The other movie I'd put into the surprising category was "Let's Go To Prison" featuring Dax Shepard, the brilliantly funny Will Arnett, and the underrated Chi McBride. This one received horrible reviews, garnering a mere 8% on Rotten Tomatoes. (I do have to admit however, that one of the reviewers jokes, "Let's Go To DVD," made me lol out loud.)

Now, the movie is no gem, but it was much better than what most reviewers would have you believe. For all the portrayals of prison we've seen- both on the big screen and the little screen- this comes across as one of the more honest looks at life in the slammer. Yes, it's over the top, but that doesn't mean that there's no truth there. Perhaps the most telling bit was after Arnett's Nelson Biederman IV begins to cope with how small and disgusting his cell is, he asks Shepard's John Lyshitski what he's supposed to do. Lyshitski, in the midst of his fourth stint in prison, is a bit confused- sitting around, not having anything to do, and waiting for lunch is exactly what goes on in prison. It's just a neat little scene that captures the essence of being imprisoned and having your freedom taken away.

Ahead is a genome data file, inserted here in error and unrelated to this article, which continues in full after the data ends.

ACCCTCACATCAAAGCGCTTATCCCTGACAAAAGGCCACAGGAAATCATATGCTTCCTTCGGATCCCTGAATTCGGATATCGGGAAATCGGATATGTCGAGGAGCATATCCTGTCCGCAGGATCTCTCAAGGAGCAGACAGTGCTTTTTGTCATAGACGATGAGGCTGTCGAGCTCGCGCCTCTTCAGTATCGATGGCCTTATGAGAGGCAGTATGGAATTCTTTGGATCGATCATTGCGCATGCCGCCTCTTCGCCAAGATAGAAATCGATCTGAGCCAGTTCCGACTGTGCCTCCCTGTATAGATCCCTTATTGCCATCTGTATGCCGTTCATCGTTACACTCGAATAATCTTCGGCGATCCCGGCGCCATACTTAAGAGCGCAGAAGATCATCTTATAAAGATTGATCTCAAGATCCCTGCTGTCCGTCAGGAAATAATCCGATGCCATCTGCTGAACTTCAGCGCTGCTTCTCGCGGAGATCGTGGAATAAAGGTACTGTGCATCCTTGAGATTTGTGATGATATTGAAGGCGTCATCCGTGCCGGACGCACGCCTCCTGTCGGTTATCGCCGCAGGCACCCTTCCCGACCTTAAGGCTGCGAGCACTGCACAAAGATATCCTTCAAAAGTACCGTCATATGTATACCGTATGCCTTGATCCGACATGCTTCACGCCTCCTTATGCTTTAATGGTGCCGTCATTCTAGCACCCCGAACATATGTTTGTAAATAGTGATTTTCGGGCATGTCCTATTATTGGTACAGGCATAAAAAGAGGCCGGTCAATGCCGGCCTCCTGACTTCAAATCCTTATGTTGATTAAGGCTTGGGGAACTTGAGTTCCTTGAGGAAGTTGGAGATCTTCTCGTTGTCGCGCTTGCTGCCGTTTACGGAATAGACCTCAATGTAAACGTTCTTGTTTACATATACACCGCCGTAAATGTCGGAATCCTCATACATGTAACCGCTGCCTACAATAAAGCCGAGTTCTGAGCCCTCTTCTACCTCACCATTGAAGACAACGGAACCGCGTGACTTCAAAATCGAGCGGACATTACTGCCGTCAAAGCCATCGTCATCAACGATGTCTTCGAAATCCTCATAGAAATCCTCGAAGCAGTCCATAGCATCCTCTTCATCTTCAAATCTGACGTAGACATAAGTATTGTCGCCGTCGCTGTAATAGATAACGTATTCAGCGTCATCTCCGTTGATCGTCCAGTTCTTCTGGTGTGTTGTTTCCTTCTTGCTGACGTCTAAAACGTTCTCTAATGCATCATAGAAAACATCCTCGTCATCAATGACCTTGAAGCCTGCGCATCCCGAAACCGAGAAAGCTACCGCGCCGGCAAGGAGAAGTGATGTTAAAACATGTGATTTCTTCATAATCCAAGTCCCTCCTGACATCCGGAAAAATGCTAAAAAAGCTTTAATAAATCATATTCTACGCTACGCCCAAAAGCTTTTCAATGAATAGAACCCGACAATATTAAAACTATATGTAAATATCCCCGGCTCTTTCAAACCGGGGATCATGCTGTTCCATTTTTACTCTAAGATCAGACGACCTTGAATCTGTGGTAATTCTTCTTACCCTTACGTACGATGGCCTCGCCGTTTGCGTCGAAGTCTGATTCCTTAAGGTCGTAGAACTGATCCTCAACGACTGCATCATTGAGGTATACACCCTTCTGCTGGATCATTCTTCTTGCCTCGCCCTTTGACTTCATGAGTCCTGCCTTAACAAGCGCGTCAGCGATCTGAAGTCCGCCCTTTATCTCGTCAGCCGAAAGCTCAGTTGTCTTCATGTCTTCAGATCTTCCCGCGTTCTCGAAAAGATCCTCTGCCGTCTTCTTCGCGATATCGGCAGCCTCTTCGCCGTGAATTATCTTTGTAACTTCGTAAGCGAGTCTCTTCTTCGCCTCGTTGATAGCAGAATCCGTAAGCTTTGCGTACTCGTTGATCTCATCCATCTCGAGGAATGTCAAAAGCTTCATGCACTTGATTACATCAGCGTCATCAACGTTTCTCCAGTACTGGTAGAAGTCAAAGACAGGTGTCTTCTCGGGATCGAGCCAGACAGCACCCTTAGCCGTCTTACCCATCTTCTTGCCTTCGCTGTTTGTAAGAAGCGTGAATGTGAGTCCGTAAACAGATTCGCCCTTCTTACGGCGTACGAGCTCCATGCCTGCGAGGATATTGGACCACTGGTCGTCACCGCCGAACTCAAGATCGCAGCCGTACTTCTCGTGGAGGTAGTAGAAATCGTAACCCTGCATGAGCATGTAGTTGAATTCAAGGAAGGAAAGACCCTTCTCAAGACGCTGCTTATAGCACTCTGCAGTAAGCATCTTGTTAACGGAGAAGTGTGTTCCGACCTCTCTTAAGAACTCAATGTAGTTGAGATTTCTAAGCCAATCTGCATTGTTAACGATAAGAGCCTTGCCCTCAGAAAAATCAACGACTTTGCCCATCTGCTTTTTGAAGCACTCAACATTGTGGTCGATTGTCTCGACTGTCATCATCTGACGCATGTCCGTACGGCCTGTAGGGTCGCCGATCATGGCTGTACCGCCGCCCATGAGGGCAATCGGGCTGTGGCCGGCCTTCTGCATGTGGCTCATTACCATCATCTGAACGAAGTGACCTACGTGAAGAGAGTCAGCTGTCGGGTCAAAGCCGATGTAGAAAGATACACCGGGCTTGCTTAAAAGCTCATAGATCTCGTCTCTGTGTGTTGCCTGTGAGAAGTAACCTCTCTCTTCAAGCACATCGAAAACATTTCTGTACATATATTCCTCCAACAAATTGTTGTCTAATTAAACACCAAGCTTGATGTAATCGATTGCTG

I'd recommend the movie for Arnett, beloved by Arrested Development aficionados, and for the scathing critique of the Prison system in the midst of a somewhat over the top film. The film attempts to lay rest to any notion that our prison system rehabilitates- in fact, the system seems to create career criminals. Some of the usual sorts of prison abuses are only hinted at in favor of showing a system itself that's drowning in corruption, from the guards all the way up to the warden. Again, not the best film of the year, but maybe one to dust off and pull out of the scrap heap of "Films Not To Watch."

Monday, November 05, 2007

Just A Few Thoughts On Pats-Colts

Or Super Bowl 41&1/2 or whatever they were calling yesterday's game. I don't want to re-state the obvious, so I'll just spend my time here making a few not so obvious points.